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January 18, 2005

Complete Summary: Donnie Fowler Conference Call

By Byron LaMasters

Donnie Fowler made a compelling case for DNC chair in the conference call today. Fowler’s strengths are clearly his understanding of grassroots organization and technology, and his commitment to reform. I’m still a little bit concerned how he would fare in the party spokesman role. Fowler clearly represents a new generation of leadership, and he definitely will have a seat at the table for years to come.

An interesting comparison came up in several of my conversations with friends today about Donnie Fowler. I don’t think that 37 is too young for a DNC Chair, but I just have a sense that Fowler is significantly less polished than someone like Simon Rosenberg – who is only about three years older than Fowler. It might just be my own biases, but I know I’m not the only one who’s thought this. Anyway, overall, Fowler’s an impressive guy. Take the jump for my full summary of the conference call.

Fowler first addressed the fact that we were celebrating the Martin Luther King Jr. holiday, and that King represented the values of the progressive movement in our country. Fowler noted that the liberal tradition in America has in many ways been one of radicals. Our founding fathers were radicals – suggesting that break allegiance to the British monarchy. The abolitionists, the Suffragettes, and the leaders of the Civil Rights movement were all radicals in their time, but today they are part of the liberal tradition that represents the best of America.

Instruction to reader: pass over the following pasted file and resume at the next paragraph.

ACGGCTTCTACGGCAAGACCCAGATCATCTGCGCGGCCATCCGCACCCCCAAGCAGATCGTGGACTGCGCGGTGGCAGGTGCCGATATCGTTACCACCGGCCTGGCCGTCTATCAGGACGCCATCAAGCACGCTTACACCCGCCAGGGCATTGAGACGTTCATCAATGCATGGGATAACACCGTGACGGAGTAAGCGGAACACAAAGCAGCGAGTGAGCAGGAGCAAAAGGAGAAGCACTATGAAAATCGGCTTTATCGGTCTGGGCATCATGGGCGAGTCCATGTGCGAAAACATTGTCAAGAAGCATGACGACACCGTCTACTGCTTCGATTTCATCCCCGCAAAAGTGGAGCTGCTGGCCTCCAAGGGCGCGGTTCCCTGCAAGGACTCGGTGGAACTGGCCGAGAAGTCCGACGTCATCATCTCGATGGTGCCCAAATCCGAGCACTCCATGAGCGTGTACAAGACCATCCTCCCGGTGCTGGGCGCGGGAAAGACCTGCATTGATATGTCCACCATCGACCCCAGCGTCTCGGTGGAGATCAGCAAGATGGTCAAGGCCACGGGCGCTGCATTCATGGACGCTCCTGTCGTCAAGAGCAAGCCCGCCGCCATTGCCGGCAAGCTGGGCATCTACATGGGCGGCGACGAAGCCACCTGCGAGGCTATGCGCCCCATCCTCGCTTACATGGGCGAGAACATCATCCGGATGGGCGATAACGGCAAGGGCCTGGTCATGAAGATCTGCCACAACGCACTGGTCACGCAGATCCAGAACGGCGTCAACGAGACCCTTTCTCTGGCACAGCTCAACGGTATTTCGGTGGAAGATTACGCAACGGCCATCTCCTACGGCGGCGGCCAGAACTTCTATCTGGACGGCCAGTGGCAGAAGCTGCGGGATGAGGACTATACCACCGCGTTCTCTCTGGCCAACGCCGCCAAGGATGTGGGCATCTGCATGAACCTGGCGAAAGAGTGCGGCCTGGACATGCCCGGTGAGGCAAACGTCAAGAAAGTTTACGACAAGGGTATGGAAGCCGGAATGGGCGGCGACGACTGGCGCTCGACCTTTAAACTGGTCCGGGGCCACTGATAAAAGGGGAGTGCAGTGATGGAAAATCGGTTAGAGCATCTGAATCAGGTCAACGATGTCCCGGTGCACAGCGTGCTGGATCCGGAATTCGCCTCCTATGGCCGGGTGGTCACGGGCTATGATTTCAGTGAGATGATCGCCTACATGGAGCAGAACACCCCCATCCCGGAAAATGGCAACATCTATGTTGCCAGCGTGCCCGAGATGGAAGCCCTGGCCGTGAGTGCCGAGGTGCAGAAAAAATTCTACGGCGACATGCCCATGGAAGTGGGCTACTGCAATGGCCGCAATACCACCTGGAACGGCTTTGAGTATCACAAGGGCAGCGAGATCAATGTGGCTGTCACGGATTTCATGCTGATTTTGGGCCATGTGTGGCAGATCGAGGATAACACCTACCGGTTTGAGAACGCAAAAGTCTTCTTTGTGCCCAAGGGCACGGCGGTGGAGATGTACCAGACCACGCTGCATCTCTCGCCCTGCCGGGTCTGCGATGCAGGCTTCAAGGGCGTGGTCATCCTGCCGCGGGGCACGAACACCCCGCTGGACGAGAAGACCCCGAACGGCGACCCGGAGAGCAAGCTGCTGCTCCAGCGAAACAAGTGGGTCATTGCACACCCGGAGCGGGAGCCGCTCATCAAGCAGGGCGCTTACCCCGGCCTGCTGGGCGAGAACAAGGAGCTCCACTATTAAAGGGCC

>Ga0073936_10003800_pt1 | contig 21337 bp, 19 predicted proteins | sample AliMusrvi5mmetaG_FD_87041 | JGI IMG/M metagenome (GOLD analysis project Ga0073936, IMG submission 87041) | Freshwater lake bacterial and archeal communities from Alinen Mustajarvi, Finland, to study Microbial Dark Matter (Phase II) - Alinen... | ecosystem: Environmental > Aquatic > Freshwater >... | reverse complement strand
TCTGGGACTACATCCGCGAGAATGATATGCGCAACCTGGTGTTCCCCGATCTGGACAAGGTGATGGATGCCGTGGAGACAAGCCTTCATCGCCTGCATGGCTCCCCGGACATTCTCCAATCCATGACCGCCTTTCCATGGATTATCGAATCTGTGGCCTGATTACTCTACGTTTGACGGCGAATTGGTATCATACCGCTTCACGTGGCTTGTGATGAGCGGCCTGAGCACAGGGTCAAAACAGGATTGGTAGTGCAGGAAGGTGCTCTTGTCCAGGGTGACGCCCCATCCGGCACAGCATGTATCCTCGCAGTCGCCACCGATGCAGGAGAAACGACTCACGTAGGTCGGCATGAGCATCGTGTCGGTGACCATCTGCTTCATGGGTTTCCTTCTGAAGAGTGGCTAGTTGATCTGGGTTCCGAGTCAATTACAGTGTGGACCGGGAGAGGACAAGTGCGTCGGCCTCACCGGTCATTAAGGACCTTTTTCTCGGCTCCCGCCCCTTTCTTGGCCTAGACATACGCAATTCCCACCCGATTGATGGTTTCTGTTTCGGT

Fowler repeatedly touts his grassroots expertise. He likes to note that he was “grassroots before grassroots was cool”. He got his start in grassroots with Dick Gephardt, then Jesse Jackson in the 1988 presidential campaign. Fowler praises Terry McAuliffe as the right chair for a time when fundraising needed to be revamped. He credits McAuliffe and the netroots for the Democrats ability to nearly match Republicans in small donors this cycle. Now, Fowler says that his skill set matches the needs of the DNC. Those needs, Fowler notes, are rebuilding state parties and speaking to the grassroots.

First, Fowler thinks that we need to formulate a national message that speaks of our Democratic values – tearing down boundaries, opportunity, access, a fair shake, hard work, etc. Second, Fowler wants to ask strong state parties, and elected officials, especially those who have won in red states (i.e. Sen. Ken Salazar D-CO, Gov. Janet Napolitano D-AZ, Gov. Brian Schweitzer D-MT, etc) what works. Also, Fowler intends to bring the net/grassroots to the table, and ask how the DNC can embrace their issues. Finally, Fowler seeks to “build the pipeline” for communications with a two point approach. First, he wants to build a “message delivery system” to counter FOX News and right-wing talk radio. Second, Fowler thinks we should have training and resources for ground organizers, phone programs, mail, email, blogs, etc. Ultimately, the job of the DNC is to win elections, regain power and enact a progressive agenda.

Fowler took questions from everyone that wanted to ask one. He repeated the talking points that everyone is using on a “50 state strategy”. He expanded though to say that we should move organizing out of D.C., and that we should look to the successful organizers, consultants and state parties outside of D.C. to set benchmarks and find the best practices. Fowler also wants the DNC to show the netroots more respect, and bring the netroots into a decision-making role at the table, instead of just seeing the netroots as a source of money.